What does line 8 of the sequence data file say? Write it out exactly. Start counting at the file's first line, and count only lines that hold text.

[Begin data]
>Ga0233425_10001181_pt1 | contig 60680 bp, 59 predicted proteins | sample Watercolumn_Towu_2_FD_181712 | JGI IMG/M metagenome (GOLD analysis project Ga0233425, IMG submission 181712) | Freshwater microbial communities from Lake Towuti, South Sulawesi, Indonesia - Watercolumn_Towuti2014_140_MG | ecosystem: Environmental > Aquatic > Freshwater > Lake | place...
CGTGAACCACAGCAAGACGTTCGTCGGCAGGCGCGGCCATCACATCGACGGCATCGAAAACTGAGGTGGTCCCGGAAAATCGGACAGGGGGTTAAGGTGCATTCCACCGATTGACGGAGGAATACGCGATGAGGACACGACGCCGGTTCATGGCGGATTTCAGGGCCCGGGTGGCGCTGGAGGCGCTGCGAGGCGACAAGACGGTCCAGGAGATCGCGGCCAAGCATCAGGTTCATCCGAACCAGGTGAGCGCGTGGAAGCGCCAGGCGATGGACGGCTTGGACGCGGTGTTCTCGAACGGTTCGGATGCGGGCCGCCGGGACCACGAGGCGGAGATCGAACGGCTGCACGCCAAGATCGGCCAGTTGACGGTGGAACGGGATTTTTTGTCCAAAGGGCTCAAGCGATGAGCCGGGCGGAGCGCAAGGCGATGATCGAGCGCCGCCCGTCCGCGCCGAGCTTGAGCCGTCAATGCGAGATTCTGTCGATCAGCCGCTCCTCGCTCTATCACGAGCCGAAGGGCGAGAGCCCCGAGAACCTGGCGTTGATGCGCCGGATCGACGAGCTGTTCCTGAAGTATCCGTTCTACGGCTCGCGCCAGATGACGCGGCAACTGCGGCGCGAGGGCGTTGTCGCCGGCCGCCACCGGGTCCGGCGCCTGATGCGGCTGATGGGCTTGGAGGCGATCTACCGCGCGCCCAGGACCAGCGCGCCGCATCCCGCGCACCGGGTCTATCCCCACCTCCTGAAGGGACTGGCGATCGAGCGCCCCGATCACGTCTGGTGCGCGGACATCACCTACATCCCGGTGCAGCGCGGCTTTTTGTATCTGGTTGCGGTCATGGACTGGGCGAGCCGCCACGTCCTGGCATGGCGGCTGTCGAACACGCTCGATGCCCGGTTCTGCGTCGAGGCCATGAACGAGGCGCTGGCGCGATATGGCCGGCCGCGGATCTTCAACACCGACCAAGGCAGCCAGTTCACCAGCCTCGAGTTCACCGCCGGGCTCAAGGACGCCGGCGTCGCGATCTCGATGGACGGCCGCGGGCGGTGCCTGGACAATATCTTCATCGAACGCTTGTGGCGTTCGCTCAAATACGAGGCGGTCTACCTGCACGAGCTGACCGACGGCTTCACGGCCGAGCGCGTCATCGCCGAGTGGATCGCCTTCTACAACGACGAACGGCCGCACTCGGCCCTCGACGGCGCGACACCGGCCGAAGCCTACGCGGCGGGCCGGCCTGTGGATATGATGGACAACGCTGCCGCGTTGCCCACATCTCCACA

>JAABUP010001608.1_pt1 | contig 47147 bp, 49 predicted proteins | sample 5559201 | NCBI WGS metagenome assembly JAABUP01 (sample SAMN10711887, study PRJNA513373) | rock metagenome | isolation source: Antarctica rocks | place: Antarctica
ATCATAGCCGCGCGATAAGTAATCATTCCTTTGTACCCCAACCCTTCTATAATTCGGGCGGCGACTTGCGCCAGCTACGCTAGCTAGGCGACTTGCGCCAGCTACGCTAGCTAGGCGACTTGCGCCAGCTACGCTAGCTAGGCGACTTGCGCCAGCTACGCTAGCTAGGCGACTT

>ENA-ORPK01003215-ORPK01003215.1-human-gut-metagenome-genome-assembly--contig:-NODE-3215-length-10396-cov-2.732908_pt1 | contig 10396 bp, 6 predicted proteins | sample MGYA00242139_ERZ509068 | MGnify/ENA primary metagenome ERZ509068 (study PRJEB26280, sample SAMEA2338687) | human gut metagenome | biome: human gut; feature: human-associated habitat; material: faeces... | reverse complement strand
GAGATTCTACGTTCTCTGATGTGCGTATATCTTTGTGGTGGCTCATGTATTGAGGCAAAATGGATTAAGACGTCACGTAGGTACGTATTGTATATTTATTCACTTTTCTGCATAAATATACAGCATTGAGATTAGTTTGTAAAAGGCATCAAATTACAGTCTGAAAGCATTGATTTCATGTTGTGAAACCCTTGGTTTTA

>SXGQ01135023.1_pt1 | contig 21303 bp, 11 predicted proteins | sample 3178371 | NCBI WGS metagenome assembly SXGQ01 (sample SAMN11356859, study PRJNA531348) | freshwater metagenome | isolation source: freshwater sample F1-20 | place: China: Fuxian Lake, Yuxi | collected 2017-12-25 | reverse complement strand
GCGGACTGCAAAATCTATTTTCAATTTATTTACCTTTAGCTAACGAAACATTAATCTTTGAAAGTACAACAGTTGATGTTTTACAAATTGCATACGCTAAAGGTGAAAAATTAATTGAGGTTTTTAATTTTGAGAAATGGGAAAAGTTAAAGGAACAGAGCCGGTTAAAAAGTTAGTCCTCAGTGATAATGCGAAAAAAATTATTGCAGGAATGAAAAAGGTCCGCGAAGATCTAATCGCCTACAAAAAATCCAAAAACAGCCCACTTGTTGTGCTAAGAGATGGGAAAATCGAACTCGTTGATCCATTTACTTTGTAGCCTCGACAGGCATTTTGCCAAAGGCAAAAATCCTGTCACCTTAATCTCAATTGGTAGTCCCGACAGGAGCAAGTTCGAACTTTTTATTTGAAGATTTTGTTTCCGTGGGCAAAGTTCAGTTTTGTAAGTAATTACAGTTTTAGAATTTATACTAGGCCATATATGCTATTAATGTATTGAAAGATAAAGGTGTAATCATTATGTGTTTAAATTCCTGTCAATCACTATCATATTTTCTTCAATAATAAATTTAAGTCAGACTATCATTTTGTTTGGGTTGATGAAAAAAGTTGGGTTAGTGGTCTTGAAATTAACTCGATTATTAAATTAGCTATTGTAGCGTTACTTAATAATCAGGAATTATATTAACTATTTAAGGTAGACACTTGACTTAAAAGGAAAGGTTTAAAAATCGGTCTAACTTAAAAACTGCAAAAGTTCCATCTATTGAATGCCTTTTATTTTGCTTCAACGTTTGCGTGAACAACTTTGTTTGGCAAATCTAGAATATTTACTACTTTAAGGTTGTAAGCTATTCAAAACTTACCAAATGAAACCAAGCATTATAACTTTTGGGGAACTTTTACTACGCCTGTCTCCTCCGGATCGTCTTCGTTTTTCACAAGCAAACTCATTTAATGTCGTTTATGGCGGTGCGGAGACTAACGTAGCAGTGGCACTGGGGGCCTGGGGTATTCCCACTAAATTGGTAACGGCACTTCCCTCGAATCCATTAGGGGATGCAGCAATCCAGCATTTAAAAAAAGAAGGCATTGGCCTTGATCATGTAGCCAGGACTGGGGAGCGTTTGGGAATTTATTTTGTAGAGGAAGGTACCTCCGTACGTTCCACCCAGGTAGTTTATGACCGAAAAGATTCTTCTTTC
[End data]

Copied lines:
GCGGACTGCAAAATCTATTTTCAATTTATTTACCTTTAGCTAACGAAACATTAATCTTTGAAAGTACAACAGTTGATGTTTTACAAATTGCATACGCTAAAGGTGAAAAATTAATTGAGGTTTTTAATTTTGAGAAATGGGAAAAGTTAAAGGAACAGAGCCGGTTAAAAAGTTAGTCCTCAGTGATAATGCGAAAAAAATTATTGCAGGAATGAAAAAGGTCCGCGAAGATCTAATCGCCTACAAAAAATCCAAAAACAGCCCACTTGTTGTGCTAAGAGATGGGAAAATCGAACTCGTTGATCCATTTACTTTGTAGCCTCGACAGGCATTTTGCCAAAGGCAAAAATCCTGTCACCTTAATCTCAATTGGTAGTCCCGACAGGAGCAAGTTCGAACTTTTTATTTGAAGATTTTGTTTCCGTGGGCAAAGTTCAGTTTTGTAAGTAATTACAGTTTTAGAATTTATACTAGGCCATATATGCTATTAATGTATTGAAAGATAAAGGTGTAATCATTATGTGTTTAAATTCCTGTCAATCACTATCATATTTTCTTCAATAATAAATTTAAGTCAGACTATCATTTTGTTTGGGTTGATGAAAAAAGTTGGGTTAGTGGTCTTGAAATTAACTCGATTATTAAATTAGCTATTGTAGCGTTACTTAATAATCAGGAATTATATTAACTATTTAAGGTAGACACTTGACTTAAAAGGAAAGGTTTAAAAATCGGTCTAACTTAAAAACTGCAAAAGTTCCATCTATTGAATGCCTTTTATTTTGCTTCAACGTTTGCGTGAACAACTTTGTTTGGCAAATCTAGAATATTTACTACTTTAAGGTTGTAAGCTATTCAAAACTTACCAAATGAAACCAAGCATTATAACTTTTGGGGAACTTTTACTACGCCTGTCTCCTCCGGATCGTCTTCGTTTTTCACAAGCAAACTCATTTAATGTCGTTTATGGCGGTGCGGAGACTAACGTAGCAGTGGCACTGGGGGCCTGGGGTATTCCCACTAAATTGGTAACGGCACTTCCCTCGAATCCATTAGGGGATGCAGCAATCCAGCATTTAAAAAAAGAAGGCATTGGCCTTGATCATGTAGCCAGGACTGGGGAGCGTTTGGGAATTTATTTTGTAGAGGAAGGTACCTCCGTACGTTCCACCCAGGTAGTTTATGACCGAAAAGATTCTTCTTTC